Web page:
Official State Travel Site





The Seasons of Montana

An optimist once said there is really no such thing as bad weather, only different kinds of good weather. In Montana, we have it all ...snowy white winters, cool wet springs, warm dry summers, and magnificent lingering autumns.

Montana's dry western climate combined with brisk winter temperatures and high elevations make unbeatable powder snow. In the spring, all that snow rushes down the mountains to feed the valleys below. The result is a dazzling splash of color painted in field after field of wildflowers. In the summer, Montanans relax and enjoy long, sunny days with warm, dry temperatures. Autumn is a favorite because the days are warm, the nights crisp and the air unbelievably fresh.

The hallmark of Montana's weather system is its changeability. It is not uncommon to experience a 60-degree spread from one day to the next. Because of its location in a chinook belt, central Montana's weather is the most changeable, on average, of any area in the nation.

A chinook is a warm, dry, southwesterly wind that occurs on the downwind slope of any major mountain range. Montana's chinook belt extends about 150 miles east from the eastern slopes of the Rockies, making central Montana a highly changeable boundary layer between cold and warm air. When a good strong chinook replaces retreating arctic air, temperatures rise dramatically. Once, during a chinook, the temperature in Havre (in northcentral Montana) rose 26 degrees in 45 seconds. Montana is also on record as having the greatest temperature spread. The difference between our lowest recorded temperature, minus 70 degrees, and our highest, 117 degrees is 187 degrees.

Montana is Milder Than Perceived

Generally, here is what you can expect of Montana's weather on a season-by-season basis:

Winter (December through early March) Cold spells in December usually don't last long because they are replaced by warm, chinook winds. In January and February, storms become more vigorous and winter gets down to business. While it can stay cold, the usual pattern alternates between cold and mild spells. Cold weather is more frequent over the eastern third of the state, while milder weather prevails to the west. Winter in this northern climate lends itself to ideal skiing conditions because the snow that blankets the Rockies is generally dry powder. And, while cold is not uncommon in the mountain valleys, ski slopes can extend into the mild air above, making Montana a skier's paradise.

Spring (late March through June) This is the season of wind and rain. Montana can still get snow in March and April, but by this time the sun is far enough north that our days are becoming warm. In May and June, the winds die down, the rain picks up, the sun is benign and the earth comes back to life. Buds appear, birds return to their summer home and wildflowers transform the winter landscape into a burst of color. Spring in Montana is an artist gone berserk.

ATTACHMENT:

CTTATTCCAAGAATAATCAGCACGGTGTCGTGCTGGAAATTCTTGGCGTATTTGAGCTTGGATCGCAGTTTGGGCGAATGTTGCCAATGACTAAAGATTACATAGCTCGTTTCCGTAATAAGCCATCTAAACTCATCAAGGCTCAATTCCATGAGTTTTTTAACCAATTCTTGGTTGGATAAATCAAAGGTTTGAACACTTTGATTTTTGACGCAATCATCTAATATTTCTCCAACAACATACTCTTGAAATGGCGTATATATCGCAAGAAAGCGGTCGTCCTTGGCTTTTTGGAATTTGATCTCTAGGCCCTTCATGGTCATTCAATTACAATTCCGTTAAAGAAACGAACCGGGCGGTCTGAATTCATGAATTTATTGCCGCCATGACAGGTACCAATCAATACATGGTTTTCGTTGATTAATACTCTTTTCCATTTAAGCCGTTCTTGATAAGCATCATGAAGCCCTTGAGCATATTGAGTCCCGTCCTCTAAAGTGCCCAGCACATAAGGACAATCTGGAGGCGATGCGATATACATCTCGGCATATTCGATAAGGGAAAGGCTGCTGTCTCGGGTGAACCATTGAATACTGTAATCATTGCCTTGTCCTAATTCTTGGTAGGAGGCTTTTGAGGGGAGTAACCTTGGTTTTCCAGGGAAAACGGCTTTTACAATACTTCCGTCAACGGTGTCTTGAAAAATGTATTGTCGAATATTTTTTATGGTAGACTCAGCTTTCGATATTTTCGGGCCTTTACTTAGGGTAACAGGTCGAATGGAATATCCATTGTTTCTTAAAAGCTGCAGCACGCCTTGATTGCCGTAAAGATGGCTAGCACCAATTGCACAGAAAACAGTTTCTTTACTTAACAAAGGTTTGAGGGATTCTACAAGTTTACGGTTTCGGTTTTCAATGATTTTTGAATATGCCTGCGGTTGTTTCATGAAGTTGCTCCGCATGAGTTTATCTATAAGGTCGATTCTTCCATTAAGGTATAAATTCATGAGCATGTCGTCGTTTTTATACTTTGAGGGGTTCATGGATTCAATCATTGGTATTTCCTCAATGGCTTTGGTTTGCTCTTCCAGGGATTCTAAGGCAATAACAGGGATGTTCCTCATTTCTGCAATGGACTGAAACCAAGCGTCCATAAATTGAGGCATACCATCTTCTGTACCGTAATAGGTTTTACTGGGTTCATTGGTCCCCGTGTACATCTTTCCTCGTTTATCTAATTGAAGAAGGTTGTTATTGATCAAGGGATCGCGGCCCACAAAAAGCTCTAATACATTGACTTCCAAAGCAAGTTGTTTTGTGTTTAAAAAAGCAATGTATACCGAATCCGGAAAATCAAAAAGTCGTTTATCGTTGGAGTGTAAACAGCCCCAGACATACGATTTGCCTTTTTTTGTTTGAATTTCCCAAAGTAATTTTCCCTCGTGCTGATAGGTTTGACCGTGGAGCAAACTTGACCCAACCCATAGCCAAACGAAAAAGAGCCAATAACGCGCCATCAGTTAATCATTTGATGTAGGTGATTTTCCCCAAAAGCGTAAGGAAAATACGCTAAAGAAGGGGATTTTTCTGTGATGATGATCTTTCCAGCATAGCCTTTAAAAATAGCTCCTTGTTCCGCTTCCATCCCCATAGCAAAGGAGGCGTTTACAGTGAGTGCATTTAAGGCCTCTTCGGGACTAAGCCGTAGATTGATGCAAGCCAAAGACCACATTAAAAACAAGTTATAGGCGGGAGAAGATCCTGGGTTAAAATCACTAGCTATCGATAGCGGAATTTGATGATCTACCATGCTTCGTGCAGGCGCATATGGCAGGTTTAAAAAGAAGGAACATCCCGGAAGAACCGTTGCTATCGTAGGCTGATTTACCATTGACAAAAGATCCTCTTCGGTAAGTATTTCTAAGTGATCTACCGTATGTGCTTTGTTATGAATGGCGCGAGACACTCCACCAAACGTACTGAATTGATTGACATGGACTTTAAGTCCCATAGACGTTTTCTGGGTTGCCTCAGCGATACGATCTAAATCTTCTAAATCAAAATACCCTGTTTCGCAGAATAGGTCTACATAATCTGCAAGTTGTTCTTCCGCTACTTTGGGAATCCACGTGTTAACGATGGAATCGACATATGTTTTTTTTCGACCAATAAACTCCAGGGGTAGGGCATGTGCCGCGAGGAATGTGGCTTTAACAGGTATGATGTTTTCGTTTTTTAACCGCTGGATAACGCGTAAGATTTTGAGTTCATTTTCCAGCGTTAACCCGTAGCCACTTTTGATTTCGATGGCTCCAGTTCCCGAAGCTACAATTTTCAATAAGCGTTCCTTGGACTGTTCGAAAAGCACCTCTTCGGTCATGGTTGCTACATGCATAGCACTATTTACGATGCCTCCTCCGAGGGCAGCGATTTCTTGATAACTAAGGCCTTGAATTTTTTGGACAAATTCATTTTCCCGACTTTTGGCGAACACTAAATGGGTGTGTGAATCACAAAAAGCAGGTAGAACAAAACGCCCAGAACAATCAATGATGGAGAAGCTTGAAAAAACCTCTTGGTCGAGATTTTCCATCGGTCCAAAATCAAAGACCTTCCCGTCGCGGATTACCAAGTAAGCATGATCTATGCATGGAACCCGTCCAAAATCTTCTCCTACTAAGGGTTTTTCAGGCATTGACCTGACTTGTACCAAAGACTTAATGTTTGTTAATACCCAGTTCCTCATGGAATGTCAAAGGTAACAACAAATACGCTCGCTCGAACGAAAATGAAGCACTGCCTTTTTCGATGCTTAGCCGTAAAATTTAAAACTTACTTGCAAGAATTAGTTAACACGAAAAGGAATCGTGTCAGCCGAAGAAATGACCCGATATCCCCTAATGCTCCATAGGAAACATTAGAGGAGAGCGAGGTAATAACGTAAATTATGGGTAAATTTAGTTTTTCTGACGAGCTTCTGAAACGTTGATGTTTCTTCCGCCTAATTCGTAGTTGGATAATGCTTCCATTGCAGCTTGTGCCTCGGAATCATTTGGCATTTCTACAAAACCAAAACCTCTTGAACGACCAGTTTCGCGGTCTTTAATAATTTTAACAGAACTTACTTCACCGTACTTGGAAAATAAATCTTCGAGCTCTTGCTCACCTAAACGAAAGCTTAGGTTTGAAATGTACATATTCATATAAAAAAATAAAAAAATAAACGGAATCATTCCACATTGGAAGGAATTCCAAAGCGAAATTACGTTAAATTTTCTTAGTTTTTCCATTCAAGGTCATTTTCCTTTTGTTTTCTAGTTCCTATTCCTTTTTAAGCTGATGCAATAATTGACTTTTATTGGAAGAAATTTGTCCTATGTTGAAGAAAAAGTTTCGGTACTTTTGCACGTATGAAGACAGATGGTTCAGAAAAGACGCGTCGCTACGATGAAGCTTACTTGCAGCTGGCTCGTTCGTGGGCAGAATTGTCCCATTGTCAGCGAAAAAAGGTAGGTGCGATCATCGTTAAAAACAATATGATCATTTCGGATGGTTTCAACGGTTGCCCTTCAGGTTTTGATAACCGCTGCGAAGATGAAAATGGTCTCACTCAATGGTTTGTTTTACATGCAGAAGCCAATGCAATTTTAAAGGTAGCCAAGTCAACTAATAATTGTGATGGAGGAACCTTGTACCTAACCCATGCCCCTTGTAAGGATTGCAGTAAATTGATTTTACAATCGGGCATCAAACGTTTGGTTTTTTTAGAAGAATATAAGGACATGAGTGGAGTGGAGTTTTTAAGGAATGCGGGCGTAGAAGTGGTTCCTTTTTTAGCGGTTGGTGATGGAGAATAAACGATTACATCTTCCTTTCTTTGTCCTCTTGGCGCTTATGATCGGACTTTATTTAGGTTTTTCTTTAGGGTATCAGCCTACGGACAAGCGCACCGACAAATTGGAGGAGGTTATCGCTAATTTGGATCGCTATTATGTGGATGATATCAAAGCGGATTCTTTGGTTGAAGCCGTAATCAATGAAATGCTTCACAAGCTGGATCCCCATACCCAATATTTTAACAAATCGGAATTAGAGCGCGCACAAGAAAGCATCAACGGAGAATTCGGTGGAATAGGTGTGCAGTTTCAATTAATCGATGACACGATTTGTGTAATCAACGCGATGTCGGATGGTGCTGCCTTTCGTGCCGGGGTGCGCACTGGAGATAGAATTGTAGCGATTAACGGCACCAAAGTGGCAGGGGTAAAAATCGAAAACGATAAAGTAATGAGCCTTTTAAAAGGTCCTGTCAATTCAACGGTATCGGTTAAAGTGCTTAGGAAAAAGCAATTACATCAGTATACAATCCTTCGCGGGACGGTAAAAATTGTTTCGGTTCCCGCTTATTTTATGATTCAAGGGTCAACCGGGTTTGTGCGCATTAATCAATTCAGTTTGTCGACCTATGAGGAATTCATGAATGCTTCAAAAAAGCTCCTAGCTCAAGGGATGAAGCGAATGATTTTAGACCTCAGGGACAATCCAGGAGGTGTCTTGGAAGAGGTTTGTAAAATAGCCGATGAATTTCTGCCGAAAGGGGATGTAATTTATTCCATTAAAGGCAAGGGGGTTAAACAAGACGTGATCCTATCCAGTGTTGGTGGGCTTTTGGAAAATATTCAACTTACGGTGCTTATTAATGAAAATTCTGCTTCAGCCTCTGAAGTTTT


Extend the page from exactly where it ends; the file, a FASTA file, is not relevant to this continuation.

Summer (late June through August) Summer is generally hot over the plains and mild in the mountainous west. Late afternoon thunderstorms are typical over the entire state. In the higher elevations, hikers and backpackers enjoy mild days and cool nights. The days are long because of Montana's northern location. In summer, Montana's famed rivers run clear.

Autumn (September through November) Following a first cool, wet hint of winter around Labor Day is Montana's most enchanting season-a period of unseasonably warm weather that frequently extends into late November. It's Indian Summer, characterized by warm days, cool nights, fresh, crisp air and brilliant colors. Time to be outdoors. Time to hunt and fish. Time to wax skis, sharpen edges, chop wood and prepare for the next glorious cycle.

What to Wear

Bring a variety of clothing to stay comfortable in our changeable weather. Montana is seldom consistently hot or consistently cold. Every season holds some surprises. Montanans like to dress in layers so they can peel clothes off or add them until they are comfortable.

In the summer, shorts or light-weight slacks, sun dresses and short-sleeve shirts are the rule. If you spend much time outdoors, it's always wise to bring a jacket. In the fall and again in the spring, wardrobes run from shorts and tops to wool pants and flannel shirts. The weather is variable so the Boy Scout rule applies here: Be prepared. The only way to beat wool or polypropylene in the winter is with layers of them. You will find the best-dressed Montanans wearing insulated boots, socks, long underwear, pants, shirts, jackets, mittens and caps. Lighter-weight clothing is never out of reach, however, because mild periods are expected.

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